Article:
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NPR Story
7:26 pm
Sat August 17, 2013

New Epilepsy Research Could Lead To Targeted Treatments

Tracy Dixon-Salazar, right, with her daughter Savannah, who suffers from Lennox-Gastaut Syndrome, a childhood epilepsy. (Courtesy of the family)

Originally published on Mon August 12, 2013 5:29 pm

New genetic research could provide life-changing treatments for the approximately 50 million people with epilepsy worldwide.

A study in the journal Nature has identified two genes and 25 mutations associated with the most serious forms of epilepsy.

By identifying these genes, doctors can develop targeted treatments.

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NPR Story
7:25 pm
Sat August 17, 2013

Dissing Oprah: How Race And Size Bias Affect Business

Originally published on Mon August 12, 2013 5:29 pm

Oprah Winfrey’s story of discrimination has sparked much discussion about how racism plays into retail bias.

Oprah told Entertainment Tonight that she was visiting a high-end store in Zurich, Swizerland, and the sales assistant refused to show her a $38,000 handbag.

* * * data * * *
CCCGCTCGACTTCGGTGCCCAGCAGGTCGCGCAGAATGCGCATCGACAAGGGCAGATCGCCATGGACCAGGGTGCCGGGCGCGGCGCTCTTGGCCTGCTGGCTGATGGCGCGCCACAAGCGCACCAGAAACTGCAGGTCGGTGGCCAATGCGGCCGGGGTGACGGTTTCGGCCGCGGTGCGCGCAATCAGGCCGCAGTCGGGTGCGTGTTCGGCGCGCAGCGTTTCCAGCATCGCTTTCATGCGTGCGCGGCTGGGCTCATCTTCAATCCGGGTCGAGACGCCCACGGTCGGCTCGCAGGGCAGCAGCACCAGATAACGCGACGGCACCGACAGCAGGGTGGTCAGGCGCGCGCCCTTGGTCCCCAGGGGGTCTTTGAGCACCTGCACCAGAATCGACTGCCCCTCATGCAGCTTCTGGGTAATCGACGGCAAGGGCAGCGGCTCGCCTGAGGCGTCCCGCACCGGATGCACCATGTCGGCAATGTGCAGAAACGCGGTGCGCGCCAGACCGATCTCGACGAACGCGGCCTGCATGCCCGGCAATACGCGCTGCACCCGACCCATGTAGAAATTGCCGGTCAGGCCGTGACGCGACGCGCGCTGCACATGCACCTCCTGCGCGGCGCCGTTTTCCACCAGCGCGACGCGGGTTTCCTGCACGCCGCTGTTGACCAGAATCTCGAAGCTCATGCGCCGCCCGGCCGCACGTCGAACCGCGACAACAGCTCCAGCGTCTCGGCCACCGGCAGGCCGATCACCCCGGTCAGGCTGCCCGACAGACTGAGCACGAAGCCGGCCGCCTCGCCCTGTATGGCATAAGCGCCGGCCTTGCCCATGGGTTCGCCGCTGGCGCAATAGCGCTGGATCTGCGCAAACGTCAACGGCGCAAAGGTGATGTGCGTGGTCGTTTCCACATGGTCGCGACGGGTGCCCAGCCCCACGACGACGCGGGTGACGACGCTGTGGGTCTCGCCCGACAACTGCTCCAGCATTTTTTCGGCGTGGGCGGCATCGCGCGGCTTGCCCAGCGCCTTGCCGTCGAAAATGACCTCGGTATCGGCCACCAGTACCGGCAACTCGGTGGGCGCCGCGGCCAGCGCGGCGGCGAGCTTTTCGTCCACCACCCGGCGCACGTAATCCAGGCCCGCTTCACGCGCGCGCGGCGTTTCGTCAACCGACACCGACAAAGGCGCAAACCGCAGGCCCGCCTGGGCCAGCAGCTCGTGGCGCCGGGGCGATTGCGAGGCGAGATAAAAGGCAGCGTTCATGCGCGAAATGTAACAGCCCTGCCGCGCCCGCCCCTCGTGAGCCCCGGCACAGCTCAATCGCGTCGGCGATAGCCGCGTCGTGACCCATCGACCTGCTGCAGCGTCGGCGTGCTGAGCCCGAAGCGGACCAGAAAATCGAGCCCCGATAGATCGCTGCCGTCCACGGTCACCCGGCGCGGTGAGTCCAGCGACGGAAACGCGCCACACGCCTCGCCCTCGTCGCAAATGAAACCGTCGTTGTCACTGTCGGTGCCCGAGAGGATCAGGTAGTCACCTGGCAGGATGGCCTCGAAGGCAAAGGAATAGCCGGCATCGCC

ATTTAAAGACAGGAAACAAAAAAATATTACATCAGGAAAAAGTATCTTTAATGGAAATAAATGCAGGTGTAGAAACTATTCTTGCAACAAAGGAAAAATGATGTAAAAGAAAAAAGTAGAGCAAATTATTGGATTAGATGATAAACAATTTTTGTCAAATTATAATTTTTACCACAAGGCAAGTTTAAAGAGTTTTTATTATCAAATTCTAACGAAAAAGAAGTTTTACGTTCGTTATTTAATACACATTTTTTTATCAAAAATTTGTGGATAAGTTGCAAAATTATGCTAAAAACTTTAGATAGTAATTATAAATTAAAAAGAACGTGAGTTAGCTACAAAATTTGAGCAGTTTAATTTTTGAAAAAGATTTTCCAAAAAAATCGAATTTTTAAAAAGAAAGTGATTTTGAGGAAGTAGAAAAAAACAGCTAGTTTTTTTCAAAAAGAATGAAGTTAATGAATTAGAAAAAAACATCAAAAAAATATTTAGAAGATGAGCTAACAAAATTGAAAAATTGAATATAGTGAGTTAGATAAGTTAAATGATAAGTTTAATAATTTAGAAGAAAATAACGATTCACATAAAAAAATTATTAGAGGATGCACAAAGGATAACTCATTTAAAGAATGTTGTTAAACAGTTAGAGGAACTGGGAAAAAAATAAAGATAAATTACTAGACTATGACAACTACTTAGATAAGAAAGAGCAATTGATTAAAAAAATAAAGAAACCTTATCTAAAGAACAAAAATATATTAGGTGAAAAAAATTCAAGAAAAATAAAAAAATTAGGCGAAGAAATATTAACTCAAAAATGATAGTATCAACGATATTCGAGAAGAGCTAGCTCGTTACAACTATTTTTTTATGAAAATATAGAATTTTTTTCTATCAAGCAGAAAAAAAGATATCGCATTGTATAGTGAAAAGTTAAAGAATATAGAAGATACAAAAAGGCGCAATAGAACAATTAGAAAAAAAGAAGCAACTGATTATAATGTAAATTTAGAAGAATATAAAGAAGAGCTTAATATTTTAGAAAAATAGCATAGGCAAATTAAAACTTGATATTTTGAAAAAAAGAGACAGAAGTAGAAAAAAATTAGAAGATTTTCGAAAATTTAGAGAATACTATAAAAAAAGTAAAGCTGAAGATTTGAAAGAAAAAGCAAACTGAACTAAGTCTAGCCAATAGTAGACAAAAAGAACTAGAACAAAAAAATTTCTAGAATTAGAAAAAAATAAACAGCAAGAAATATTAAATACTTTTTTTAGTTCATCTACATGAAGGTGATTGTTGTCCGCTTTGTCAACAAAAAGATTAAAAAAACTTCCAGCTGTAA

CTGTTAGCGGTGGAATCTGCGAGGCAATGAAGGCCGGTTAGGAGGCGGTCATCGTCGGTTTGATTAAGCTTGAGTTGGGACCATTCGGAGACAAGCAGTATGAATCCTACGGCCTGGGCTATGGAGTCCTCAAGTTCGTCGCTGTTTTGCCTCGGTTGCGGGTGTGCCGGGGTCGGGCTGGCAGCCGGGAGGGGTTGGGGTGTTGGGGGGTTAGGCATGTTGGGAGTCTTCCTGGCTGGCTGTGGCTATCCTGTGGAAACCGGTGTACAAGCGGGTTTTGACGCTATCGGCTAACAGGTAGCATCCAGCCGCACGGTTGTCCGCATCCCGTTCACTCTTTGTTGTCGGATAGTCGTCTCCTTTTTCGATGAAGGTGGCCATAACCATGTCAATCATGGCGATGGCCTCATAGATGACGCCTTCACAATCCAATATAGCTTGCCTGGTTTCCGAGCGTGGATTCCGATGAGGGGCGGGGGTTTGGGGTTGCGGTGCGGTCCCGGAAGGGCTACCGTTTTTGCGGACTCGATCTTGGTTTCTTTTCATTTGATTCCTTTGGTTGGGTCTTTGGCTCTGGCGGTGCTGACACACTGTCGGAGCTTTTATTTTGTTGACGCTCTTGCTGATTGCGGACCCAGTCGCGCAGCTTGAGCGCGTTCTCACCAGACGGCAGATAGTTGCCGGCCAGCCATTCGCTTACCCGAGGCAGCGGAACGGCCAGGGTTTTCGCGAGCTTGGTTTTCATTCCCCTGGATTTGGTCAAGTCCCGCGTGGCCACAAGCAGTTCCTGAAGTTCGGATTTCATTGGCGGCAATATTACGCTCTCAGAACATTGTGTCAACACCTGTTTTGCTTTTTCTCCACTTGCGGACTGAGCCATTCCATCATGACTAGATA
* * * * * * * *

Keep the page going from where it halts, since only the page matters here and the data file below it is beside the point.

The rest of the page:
The Guardian’s economics editor Heidi Moore wrote a piece in response called, “Oprah faced not just fashion retail racism, but size bias too.”

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NPR Story
7:23 pm
Sat August 17, 2013

Debating The Future Of Florida's 'Stand Your Ground' Law

Dream Defenders and their supporters protest Friday, July 26, 2013 outside Florida Gov. Rick Scott's office in the Capitol in Tallahassee, Fla. (Phil Sears/AP)

Originally published on Mon August 12, 2013 5:29 pm

The activist group Dream Defenders has been occupying the Florida capital building for almost a month.

The group, which describes itself as “an organization directed by Black & Brown Youth, who confront systemic inequality by building our collective power,” is demanding that legislators repeal Florida’s “stand your ground” law.

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NPR Story
7:23 pm
Sat August 17, 2013

Federal Judge: NYC's Stop-And-Frisk Policy Violates Constitution

People hold signs during a silent march to end the "stop-and-frisk" program in New York, Sunday, June 17, 2012. Thousands of protesters from civil rights groups walked down New York City’s Fifth Avenue in total silence on Sunday as they marched in defiance of “stop-and-frisk” tactics employed by city police. (Seth Wenig/AP)